The Government is about to come under pressure from some of its most loyal supporters as nurses head towards settlement of a big wage claim.

To head that off it is trying to keep exactly how much the DHBs are offering the nurses out of the headlines so it doesn’t provoke a public-sector wage explosion.

Now teachers and possibly police will be seeking relativity with the nurses who have a headline rise of nine per cent over the next two years.

The potential impact of that on the Government’s fiscal balance is unclear but coming on top of the extra expenditure announced this week on Mycoplasma Bovis it will not be welcome news in the Beehive.

But it is the potential of the wage offer to spread through the public sector which really worries the Beehive.

As a consequence, there is clearly a move to try and obscure the real value of the nurses’ offer.

POLITIK understands that once penal rates and other allowances are applied, the average increase for nurses will work out at 16% but the official line is that it is a nine per cent increase.

Sources have told POLITIK that Government Ministers are not talking about the nurses’ offer in public so that it stays low key. Finance Minister Grant Robertson had nothing to say about it to POLITIK last night.

Even at nine percent, the offer is far more than DHBs were initially budgeting for. The Health Select Committee earlier this year was told that they were expecting annual wage increases of two per cent.

But the other problem will be that the offer will encourage other state employees like teachers to hold out for similar sized increases. 


Which is why the DHBs are apparently being encouraged to headline their offer to the nurses as a nine per cent offer, applicable over the next two years.

All up the wage offer will cost $520 million extra with two-thirds of that having to be paid this financial year.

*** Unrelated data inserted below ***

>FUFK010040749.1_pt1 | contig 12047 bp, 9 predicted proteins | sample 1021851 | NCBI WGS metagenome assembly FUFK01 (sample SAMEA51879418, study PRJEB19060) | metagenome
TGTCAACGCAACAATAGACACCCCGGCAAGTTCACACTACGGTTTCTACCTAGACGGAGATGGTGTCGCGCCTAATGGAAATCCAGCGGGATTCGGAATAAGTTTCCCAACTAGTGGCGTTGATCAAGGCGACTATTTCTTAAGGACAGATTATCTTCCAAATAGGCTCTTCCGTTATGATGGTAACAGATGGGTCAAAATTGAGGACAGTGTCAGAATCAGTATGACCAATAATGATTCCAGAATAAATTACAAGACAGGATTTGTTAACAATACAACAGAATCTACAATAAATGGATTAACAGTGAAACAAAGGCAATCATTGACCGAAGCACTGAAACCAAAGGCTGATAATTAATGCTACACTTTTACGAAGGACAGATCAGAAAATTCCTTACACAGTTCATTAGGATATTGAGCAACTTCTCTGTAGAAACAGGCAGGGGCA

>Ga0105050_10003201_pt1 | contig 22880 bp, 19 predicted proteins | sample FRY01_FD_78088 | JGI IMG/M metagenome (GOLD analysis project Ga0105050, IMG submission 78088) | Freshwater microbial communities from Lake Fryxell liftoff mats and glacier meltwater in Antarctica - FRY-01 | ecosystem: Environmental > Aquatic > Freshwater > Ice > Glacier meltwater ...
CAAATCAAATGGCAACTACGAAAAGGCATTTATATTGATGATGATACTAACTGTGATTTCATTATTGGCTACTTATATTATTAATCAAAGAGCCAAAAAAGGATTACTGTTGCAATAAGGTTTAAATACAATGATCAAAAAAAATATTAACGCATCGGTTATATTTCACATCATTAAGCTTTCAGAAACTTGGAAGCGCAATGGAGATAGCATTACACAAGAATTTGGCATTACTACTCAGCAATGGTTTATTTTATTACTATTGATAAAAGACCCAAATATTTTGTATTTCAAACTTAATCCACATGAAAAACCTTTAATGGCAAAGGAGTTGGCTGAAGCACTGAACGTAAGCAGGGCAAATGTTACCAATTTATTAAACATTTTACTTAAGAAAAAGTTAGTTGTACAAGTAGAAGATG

Half of that — $260 million is said to be already accounted for while the other $260 million is new funding.

The situation surrounding the fiscal impact of the settlements is unclear.

Finance Minister Grant Robertson told the Budget media briefing that the estimates provided for wage settlements, but he wasn’t going to say how much.

It is not clear whether that means that it will be supplementary to the Budget allocation for health or whether it will come out of the extra funding allocated to DHBs in the Budget.

If that is the case, it will take a fair bite out of the $550 million allocated each year for the next four years to DHBs.

Ironically the latest figures available from the Ministry of Health show that the DHBs in the year up to the end of February were staying within their personnel budgets.

But, because of staff shortages, probably due to pay issues, the DHBs were having to pay for contract staff and those costs were over budget.

The bigger problem may be that are still other big wage claims in the health sector to come.

Both the primary and secondary teachers have a round of stop work meetings scheduled over the next month to consider progress on their pay claim.

The secondary teachers’ union, the PPTA, have said they believe they need a 14.5% increase to maintain their relativity with overall wage earners.

All up there are 47,000 teachers compared with 31,000 nurses, so any teachers deal is likely to add at least $100 million to Government spending, probably more.

It is little wonder then that the PPTA is calling on the Government to relax its fiscal responsibility rules.

Writing in this month’s PPTA news, the PPTA President, Jack Boyle, says “We want this government to take the once-in-a-generation opportunity they have and invest in what matters most – people – and pie.

“Shrinking our already very low public debt and limiting spending to around 30 per cent of Gross Domestic Product will mean this government will not be able to address well-being and the social deficit – including fixing teacher supply.

“ We want them to put aside pointless self-imposed “rules” and do the work they were put into government to do.”

In a way these wage claims are a big test of just how “Labour” the Government is; of how much it is willing to move beyond the tight fiscal restraints of its predecessor.